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  • Teen Heroes Save 94-Year-Old Woman (and Her Dog) From Fire

    A trio of California high-school students scored big points for oft-maligned teens everywhere on Monday when they rushed into a burning house to rescue a 94-year-old woman and her elderly dog, heroically saving their lives.

    More on Yahoo Shine: Hero 13-Year-Old Saves Sisters From Burning Van

    “Basically, they just reacted,” says Mark Corti, principal of California High School in San Ramon, California, where the three boys are seniors in the sports-medicine program. He tells Yahoo Shine that when he initially spoke with them about the dramatic incident, the friends, still smelling of smoke, shrugged it off as no big deal. “But as we continued to talk about the details,” Corti adds, “I think they were able to understand a little bit better that they had risked their own lives.”

    It all began late morning on Monday, when Kirill Yantikov, Garen Kissoyan and Peter Kravariotis, all 17, were driving through a residential neighborhood near their school, reportedly skipping class to go to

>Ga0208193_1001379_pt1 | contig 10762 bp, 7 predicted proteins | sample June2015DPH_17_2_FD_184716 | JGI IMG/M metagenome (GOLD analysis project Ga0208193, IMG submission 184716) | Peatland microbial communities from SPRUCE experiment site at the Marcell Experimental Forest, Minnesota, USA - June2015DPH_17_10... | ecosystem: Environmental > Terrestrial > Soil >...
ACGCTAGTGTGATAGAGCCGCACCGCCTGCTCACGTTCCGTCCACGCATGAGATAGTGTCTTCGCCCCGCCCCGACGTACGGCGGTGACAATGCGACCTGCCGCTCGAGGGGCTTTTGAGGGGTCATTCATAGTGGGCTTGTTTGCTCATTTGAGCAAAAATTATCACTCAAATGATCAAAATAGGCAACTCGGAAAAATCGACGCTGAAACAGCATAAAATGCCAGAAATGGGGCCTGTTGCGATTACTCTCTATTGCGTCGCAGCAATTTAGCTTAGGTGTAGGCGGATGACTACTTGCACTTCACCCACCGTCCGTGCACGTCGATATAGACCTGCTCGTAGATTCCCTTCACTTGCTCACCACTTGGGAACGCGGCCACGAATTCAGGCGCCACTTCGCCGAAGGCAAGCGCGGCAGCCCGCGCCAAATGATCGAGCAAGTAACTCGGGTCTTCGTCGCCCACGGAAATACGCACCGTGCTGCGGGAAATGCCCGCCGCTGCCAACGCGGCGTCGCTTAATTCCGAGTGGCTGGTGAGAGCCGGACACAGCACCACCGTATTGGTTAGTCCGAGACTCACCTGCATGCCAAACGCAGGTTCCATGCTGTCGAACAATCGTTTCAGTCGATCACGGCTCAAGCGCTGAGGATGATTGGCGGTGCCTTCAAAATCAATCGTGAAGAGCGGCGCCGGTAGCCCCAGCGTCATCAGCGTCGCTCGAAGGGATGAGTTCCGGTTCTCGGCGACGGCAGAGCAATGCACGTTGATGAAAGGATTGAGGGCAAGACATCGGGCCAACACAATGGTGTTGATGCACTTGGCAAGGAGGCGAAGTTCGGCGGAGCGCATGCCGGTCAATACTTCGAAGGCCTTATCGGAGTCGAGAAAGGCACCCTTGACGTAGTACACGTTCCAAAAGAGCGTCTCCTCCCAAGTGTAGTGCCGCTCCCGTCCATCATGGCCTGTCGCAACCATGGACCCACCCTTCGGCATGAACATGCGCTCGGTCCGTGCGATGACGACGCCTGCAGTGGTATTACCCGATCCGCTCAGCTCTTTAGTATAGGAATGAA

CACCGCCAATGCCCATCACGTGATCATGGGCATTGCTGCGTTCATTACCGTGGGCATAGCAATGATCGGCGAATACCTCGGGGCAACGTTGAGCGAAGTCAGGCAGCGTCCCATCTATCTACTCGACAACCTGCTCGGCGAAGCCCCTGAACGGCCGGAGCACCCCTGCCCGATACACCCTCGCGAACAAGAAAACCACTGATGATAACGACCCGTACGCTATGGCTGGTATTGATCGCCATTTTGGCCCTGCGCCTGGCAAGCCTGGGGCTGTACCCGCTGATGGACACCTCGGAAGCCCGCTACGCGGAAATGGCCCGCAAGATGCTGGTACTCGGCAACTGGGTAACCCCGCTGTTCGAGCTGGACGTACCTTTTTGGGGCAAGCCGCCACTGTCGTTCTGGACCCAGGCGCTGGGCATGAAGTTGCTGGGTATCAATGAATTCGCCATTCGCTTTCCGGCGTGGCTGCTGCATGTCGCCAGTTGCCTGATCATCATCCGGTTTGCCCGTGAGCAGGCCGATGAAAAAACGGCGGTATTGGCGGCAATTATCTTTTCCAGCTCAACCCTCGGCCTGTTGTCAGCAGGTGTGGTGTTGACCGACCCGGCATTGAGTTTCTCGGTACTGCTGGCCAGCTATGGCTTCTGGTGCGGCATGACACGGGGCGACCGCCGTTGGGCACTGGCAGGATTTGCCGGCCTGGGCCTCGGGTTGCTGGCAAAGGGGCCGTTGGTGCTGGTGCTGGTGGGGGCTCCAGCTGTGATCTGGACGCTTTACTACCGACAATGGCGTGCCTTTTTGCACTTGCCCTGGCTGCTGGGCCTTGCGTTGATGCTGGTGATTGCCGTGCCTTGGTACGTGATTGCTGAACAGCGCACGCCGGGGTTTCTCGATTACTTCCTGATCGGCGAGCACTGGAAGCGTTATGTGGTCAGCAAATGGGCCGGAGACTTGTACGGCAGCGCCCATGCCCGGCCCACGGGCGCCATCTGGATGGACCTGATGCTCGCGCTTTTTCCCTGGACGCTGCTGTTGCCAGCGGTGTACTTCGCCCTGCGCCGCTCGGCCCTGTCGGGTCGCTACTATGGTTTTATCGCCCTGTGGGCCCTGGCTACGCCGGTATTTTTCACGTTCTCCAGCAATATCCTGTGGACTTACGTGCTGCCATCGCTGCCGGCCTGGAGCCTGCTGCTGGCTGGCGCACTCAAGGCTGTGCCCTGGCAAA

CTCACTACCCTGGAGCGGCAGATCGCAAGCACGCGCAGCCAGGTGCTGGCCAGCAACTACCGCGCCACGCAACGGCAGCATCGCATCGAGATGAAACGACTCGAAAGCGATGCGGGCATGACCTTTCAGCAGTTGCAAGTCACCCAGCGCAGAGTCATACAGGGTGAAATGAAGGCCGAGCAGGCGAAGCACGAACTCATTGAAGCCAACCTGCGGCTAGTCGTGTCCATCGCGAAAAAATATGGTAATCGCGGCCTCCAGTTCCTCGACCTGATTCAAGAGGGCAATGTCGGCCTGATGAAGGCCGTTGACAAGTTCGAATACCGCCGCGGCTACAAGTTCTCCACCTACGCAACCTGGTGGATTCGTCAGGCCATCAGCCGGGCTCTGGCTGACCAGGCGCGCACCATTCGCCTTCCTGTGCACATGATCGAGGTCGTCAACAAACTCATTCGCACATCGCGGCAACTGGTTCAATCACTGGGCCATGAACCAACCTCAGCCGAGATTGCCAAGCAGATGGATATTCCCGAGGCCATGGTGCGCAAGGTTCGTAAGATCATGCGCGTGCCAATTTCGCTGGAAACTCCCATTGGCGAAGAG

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  • 'Dear Future Mom' Ad Celebrates Living With Down Syndrome

    A Down syndrome organization in Italy has just provided an expectant mom with more encouragement than she’d probably hoped for: personal assurance from 15 people with the disorder that her in utero child, already diagnosed, will lead a meaningful life. “Don’t be afraid,” says one woman. Others chime in with: “He’ll be able to do many things,” “He’ll be able to hug you,” and “He’ll be able to speak and tell you he loves you.”

    More on Yahoo Shine: Boy With Down Syndrome Gets Huge Surprise When He Receives Acceptance Letter From Clemson

    The two-and-a-half-minute video was created by ad giant Saatchi & Saatchi Italy for CoorDown, Italy’s National Coordination of Associations of People With Down Syndrome, in honor of World Down Syndrome Day on March 21. It’s being shared on social media with the hashtag #DearFutureMom and already has more than 500,000 views on YouTube, where it was posted Thursday. Twitter fans are growing, with people declaring it “touching,” “wonderful,” “fantastic,” and “

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  • New Mom With Cancer Fights for Life After Birthing Preemie Twins